Rhonda Mawhood Lee: A Turkish bath and the vulnerability of footwashing
The traditional elements of a Turkish bath include a bath bowl, soap and peshtamal. Bigstock / Uwphotographer
Footwashing makes us feel vulnerable, as vulnerable as an Episcopal priest felt on a visit to a ‘hamam’ in Istanbul. But maybe that’s the point, she writes -- vulnerability is the paradoxical source of Christians’ strength.
I had been in Istanbul only a few hours, but I was already eager to experience a “hamam,” the centuries-old tradition known elsewhere as a Turkish bath, and made it one of my first stops. When I emerged from the changing room, however, a surprise awaited. The bath attendant, as it turned out, was a man.
I had assumed that in a Muslim country, even one that is officially secular, hamam attendants would be of the same gender as their clients. But if I had read my guidebook more closely, I would have known better. As I discovered, attendants are traditionally male, except in the city’s few women’s hamams. But I did remember that I would be wrapped from chest to midthigh in a light woven cloth, called a “peshtamal,” throughout the bath. By Turkish standards, it wasn’t scandalous to place myself in this man’s hands.
So I did. After I lay down on a stone bench, covered in my peshtamal, the attendant poured bucket after bucket of warm and then hot water over me and rubbed my arms, legs and undraped back with an exfoliating mitt (called a “kese”) made of goats’ hair. Then he poured warm, herbal-scented liquid soap onto my skin and rinsed it off, deep-cleaning the pores the hot water and the kese had opened and sending clouds of bubbles into the air. After more buckets of warm water, the bath ended with a final, bracing and mercifully unannounced cold rinse.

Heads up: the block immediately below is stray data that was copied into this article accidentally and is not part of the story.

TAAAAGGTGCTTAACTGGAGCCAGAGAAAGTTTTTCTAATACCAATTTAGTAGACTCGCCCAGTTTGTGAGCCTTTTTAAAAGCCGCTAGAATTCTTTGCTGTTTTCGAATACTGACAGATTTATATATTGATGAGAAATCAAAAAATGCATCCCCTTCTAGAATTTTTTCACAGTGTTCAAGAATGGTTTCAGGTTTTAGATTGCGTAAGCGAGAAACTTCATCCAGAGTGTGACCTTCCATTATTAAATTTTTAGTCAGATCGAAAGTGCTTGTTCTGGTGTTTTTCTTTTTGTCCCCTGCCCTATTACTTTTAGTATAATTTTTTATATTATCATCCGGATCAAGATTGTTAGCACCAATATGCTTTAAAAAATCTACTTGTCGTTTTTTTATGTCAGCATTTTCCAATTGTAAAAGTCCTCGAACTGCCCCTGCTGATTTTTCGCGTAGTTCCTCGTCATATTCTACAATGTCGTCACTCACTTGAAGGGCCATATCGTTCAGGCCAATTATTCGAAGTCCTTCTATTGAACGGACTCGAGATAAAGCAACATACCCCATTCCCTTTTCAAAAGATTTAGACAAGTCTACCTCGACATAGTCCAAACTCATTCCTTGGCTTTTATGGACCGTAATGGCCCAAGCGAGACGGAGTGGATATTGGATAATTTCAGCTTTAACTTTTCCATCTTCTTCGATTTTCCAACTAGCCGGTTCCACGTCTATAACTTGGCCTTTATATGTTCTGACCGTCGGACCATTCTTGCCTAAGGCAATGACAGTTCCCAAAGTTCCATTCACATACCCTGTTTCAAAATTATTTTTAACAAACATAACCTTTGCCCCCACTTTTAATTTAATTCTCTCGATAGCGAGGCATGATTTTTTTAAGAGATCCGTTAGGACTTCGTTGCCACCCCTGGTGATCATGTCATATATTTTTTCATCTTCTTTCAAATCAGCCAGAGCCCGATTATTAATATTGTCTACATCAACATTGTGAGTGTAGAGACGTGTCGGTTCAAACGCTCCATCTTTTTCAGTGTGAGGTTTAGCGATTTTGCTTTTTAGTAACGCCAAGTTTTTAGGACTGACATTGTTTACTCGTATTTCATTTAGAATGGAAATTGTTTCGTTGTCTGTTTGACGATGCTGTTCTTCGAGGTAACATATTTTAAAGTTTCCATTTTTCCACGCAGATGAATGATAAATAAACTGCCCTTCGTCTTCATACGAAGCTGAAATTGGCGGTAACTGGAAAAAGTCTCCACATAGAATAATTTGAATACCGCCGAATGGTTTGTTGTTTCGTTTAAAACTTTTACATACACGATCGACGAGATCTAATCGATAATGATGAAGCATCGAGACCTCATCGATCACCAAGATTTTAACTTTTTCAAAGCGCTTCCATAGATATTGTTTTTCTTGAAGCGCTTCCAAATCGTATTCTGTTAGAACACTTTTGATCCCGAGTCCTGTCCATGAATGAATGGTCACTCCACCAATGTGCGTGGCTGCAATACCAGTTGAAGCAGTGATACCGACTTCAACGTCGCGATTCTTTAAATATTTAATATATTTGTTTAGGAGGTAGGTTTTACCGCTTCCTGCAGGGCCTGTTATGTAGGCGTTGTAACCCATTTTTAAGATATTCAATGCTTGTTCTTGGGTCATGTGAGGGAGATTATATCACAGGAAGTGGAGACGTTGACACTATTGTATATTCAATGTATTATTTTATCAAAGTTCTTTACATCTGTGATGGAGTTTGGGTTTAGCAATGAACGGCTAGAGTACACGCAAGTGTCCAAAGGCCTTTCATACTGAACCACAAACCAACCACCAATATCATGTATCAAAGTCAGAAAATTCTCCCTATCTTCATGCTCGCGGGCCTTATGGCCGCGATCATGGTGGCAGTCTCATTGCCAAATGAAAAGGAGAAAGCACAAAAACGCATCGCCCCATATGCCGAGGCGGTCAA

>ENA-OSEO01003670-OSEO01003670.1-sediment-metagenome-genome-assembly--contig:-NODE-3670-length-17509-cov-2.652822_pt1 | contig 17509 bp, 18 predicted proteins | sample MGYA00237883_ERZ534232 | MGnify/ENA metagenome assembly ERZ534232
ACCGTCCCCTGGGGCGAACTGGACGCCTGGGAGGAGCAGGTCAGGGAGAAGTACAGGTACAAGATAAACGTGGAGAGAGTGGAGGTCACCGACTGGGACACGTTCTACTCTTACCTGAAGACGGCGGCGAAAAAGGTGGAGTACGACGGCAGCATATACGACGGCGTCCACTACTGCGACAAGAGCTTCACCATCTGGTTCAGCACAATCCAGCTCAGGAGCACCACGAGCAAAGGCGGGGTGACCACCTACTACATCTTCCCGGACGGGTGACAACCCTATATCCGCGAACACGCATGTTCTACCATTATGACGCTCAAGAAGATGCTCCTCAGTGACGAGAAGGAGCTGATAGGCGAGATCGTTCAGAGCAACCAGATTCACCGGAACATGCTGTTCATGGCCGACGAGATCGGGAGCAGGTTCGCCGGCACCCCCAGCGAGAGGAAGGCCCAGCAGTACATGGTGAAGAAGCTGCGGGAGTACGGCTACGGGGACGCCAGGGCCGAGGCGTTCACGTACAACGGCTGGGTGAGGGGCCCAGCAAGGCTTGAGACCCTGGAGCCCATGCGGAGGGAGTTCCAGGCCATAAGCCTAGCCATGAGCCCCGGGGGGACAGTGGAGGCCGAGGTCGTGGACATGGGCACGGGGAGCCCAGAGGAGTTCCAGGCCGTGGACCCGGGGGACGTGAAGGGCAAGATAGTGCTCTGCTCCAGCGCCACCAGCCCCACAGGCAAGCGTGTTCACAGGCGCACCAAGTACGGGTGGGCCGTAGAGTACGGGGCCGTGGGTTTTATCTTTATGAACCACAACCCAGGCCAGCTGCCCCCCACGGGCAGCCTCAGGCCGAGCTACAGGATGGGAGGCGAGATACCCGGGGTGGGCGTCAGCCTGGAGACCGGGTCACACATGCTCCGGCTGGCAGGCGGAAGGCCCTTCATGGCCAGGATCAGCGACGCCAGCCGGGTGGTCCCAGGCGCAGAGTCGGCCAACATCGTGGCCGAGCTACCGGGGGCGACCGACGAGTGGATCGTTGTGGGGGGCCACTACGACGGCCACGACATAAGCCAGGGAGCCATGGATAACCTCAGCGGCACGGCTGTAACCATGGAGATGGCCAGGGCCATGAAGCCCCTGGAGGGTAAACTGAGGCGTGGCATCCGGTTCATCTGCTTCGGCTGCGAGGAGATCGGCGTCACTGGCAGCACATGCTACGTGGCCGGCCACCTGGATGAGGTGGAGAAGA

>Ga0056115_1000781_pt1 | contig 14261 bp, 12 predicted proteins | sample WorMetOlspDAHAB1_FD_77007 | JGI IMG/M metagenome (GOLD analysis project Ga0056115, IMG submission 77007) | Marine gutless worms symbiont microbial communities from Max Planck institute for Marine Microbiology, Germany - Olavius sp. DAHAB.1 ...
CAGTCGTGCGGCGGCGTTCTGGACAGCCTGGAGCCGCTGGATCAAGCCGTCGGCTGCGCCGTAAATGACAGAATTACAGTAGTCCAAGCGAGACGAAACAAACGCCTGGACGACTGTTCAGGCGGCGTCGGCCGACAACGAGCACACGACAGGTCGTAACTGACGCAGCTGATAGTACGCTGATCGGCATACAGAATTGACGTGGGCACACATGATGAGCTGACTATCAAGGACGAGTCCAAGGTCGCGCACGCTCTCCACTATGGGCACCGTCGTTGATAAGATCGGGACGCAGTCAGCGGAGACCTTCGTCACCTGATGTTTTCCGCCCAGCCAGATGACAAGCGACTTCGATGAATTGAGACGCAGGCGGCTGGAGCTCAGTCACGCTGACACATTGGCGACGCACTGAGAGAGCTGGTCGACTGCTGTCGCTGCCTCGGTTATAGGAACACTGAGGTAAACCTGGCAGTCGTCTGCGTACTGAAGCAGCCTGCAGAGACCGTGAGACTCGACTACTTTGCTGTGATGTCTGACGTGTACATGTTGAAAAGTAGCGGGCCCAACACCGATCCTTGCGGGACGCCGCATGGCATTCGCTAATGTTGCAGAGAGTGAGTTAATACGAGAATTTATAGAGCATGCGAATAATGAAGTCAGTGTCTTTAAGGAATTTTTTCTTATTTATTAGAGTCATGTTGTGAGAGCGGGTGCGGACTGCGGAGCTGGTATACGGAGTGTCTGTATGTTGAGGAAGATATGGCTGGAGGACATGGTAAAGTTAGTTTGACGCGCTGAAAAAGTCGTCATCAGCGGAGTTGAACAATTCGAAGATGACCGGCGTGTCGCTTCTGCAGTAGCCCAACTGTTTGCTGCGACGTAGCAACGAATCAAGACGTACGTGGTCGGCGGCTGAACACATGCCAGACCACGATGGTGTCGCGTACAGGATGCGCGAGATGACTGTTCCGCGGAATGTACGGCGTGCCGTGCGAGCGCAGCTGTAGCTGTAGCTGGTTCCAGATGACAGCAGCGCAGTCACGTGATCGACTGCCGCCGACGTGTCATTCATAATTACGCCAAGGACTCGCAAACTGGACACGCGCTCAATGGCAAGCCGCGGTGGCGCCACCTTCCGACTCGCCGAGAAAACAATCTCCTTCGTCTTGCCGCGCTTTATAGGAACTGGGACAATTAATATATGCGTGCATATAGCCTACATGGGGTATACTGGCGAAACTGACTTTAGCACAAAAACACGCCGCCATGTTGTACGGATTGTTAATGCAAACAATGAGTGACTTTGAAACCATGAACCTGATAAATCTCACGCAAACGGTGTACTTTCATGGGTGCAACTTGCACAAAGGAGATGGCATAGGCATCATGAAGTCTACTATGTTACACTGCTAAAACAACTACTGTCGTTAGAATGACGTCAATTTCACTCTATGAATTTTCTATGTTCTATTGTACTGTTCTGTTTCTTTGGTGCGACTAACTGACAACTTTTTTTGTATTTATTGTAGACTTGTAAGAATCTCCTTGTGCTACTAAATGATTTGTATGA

After 45 minutes of such deep relaxation, I could barely sit up, let alone stand. I was grateful for the attendant’s respectful gentleness as he offered his arm to help me step into rubber flip-flops and a robe for the short walk across the now-slippery stone floor.
Back in my room, I reflected on the thoughts and images that had floated through my mind as the water and soap had splashed and flowed across me. I remembered the years, long before seminary, when I worked as a massage therapist, with clients who entrusted their bodies to my care -- female and male, young and old, all shapes and sizes. I visualized -- and heard splashing again in my mind -- the water I more recently poured over candidates for baptism, glistening on their heads as they stood up from the font to be dried off, anointed with chrism and welcomed as the newest members of Christ’s body.
And I thought of Jesus washing his disciples’ feet on the night he was arrested. After supper, he stripped down to his undergarments, tied a towel around his waist and knelt down to do a task normally reserved for servants.
It was a scandalous scene, and Peter reacted appropriately: “You will never wash my feet.”
But Jesus set him straight -- “Unless I wash you, you have no share with me” -- and went on to instruct the gathered disciples: “I have set you an example, that you also should do as I have done to you” (John 13:8, 15 NRSV).
Most Christians have abandoned the regular practice of footwashing. If we do it at all, it’s once a year, on Maundy Thursday. Even then, in my own Episcopal Church, many parishes set strict limits on the ritual. Some ask only members of the vestry (the lay governing board) to come forward to have their feet washed by the clergy. Others practice a symbolic washing of only one foot of each person who comes forward. The other foot remains securely clad in sock and shoe, leaving the person to hobble away awkwardly after the washing.